- Extremely convex pedicel at base of antennal segmentIII.
- Setae arising from antennal segment II not forming stout spines.
- Four major setae on anterior margin of pronotum (blue); 2 minor setae (red).
- Ocellar III setae not arising between posterior ocelli.
- Metanotal campaniform sensilla present.
- Comb on tergite VIII interrupted in center.
- Ctenidium (upper arrow) on tergite VIII anterior to spiracle (lower arrow).
Small and embedded in foliage. Unlikely to be seen.
Light in color, wingless, appear similar to other Frankliniella thrips, usually not identified.
Presence of wing buds with straight antennae (prepupa) or with antennae pulled back over the head (pupa). These are not typically identified.
Yellow in color. As with other Frankliniella spp., it has four major setae on the anterior margin of the prono-tum. Also indicative of Frankliniella spp., it has ctenidia (oblique rows of fine hairs [often appearing as dots]) on tergite VIII anterior to the spiracles.
Other Diagnostic Features
Pedicel (base of antennal segment III) is strongly convex, though not quite forming a flange. Ocellar III setae (large pair nearest the ocelli) do not arise between pos-terior ocelli. Metanotal campaniform sensilla (small sensory structures that appear like two small dots) present. The comb on tergite VIII (row of microtrichia) is interrupted in the center.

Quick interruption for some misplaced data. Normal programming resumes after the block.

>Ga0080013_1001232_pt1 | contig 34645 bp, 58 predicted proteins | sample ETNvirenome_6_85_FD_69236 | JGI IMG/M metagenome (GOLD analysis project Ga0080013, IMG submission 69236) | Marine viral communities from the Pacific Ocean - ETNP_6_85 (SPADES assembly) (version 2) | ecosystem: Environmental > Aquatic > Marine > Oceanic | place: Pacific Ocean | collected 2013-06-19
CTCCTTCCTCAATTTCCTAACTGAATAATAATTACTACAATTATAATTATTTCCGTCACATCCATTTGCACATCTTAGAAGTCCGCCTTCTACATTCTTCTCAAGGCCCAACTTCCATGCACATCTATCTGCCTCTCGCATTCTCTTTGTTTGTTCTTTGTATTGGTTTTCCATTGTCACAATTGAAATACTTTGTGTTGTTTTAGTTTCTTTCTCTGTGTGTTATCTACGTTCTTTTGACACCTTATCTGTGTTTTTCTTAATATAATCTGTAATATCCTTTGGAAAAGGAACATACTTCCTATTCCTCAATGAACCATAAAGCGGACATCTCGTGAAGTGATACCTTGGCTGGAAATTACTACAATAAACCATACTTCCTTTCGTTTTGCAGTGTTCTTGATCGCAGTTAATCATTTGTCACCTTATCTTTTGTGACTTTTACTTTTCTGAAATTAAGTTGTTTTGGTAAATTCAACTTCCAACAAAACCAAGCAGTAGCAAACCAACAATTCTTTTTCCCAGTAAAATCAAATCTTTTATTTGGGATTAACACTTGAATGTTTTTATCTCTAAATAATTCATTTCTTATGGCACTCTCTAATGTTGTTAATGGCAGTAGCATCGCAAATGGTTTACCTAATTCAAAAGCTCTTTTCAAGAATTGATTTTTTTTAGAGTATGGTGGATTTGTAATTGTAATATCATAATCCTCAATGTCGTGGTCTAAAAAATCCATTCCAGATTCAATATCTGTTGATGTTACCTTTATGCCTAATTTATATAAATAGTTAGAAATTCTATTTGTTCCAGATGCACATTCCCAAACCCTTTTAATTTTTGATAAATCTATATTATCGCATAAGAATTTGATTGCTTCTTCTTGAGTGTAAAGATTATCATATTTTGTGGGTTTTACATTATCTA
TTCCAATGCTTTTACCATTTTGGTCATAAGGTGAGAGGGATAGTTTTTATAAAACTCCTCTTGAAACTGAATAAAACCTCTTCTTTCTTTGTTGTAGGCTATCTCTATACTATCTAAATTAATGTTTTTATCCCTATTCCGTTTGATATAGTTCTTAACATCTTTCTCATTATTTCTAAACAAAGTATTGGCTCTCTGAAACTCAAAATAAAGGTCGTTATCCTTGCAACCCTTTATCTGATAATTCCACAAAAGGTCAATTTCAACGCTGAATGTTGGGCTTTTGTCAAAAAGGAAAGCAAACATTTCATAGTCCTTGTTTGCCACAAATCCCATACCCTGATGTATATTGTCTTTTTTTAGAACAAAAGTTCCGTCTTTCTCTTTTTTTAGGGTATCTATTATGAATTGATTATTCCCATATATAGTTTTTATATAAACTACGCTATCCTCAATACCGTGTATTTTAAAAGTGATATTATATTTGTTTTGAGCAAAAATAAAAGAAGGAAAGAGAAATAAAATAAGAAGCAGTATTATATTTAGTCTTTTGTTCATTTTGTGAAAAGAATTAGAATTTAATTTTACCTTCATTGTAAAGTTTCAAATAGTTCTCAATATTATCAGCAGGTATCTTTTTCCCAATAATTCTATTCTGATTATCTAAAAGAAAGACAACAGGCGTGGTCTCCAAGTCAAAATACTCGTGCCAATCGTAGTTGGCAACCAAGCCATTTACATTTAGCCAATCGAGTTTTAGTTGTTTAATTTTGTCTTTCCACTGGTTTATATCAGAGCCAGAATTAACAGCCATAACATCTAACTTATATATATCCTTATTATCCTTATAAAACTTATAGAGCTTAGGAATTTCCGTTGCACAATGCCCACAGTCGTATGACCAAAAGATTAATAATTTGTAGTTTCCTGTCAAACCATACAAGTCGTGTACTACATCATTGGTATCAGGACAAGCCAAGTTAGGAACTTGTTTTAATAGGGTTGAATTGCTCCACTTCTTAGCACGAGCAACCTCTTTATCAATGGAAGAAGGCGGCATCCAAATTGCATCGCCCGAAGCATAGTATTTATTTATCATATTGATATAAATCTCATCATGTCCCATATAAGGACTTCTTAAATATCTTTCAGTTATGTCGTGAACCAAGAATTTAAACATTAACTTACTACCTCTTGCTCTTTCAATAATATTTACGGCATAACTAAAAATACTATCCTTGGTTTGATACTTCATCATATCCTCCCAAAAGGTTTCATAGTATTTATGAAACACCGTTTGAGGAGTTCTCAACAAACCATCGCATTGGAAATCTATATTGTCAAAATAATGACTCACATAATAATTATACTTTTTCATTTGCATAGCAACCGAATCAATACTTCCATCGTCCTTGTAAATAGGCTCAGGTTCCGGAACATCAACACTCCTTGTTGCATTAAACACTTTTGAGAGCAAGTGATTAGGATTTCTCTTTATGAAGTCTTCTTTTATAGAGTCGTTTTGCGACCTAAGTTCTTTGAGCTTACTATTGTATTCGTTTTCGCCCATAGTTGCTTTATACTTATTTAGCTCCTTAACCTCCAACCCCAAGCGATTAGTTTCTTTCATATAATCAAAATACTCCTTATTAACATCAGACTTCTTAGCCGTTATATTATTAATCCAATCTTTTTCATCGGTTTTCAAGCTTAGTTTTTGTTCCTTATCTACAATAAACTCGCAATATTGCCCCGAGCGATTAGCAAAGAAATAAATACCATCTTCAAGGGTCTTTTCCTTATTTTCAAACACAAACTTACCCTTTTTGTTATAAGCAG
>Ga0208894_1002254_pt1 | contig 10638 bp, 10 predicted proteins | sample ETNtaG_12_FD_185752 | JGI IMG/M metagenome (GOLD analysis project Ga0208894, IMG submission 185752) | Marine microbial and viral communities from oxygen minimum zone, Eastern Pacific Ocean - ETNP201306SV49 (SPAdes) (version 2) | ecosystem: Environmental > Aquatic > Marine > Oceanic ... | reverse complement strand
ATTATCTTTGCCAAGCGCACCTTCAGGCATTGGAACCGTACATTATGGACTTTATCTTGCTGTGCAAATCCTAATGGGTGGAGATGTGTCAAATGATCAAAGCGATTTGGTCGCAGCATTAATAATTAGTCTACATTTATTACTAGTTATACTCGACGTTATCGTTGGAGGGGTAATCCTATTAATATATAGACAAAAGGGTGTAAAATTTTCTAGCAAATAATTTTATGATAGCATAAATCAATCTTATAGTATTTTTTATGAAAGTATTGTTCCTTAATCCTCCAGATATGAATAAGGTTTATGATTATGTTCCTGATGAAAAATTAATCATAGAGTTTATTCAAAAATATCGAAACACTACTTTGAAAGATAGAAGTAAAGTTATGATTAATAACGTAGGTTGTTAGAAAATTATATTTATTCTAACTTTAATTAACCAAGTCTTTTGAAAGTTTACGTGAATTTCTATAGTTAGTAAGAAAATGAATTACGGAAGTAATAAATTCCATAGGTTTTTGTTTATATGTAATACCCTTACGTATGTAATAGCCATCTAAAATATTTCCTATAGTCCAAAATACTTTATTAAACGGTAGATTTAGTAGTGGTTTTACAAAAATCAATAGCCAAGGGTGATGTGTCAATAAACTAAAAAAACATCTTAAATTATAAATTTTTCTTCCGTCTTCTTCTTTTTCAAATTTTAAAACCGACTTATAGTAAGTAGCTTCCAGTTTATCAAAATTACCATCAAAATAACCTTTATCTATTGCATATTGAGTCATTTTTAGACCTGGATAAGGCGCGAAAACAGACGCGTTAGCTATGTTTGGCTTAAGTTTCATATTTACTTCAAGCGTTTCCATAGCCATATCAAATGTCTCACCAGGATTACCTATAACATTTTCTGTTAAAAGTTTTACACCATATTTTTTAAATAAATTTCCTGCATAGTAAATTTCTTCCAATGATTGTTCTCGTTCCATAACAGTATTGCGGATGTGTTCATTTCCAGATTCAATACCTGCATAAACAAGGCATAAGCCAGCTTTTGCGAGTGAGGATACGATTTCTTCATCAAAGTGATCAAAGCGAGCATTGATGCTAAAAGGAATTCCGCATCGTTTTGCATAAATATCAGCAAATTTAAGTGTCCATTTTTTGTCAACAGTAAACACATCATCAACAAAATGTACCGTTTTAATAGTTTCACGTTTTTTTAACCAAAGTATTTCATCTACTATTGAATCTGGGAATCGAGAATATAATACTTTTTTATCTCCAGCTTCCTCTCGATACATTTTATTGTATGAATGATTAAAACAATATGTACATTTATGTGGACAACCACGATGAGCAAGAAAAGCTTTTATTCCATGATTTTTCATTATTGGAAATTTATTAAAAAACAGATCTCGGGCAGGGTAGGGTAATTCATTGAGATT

F. tritici exhibits all the life stages common to terebrantian thrips: the egg, larva I, larva II, prepupa, pupa, and the adultstage. The length of each life stage and number of eggs laid per female varies according to temperature and host plant.
In a study in South Carolina seasonal averages were as follows:
- The female lays an egg into the plant foliage; 3.3 days later it hatches.
- The larva I and II feed for 2.0 and 2.4 days respectively.
- The quiescent prepupa and pupa last 1.1 and 2.4 days respectively.
Host Range and Distribution
Wide host range, including asparagus, brambles, chrysanthemum, cotton, peach, rose, rye, soybean, strawberry, tomato, and various wild species of plants.
Eastern North America.
Asia, Caribbean, Europe, and North America.
Primarily east of the Rockies.
Types of Injury
This species is primarily a flower feeder, so most damage is seen on the flower or fruit. If feeding occurs on the foliage it may cause silvering. Feeding on the bloom can cause petal browning or malformed fruit. Feeding on the fruit can cause scarring or bronzing. Occasionally one may see oviposition blisters where the female has laid her eggs.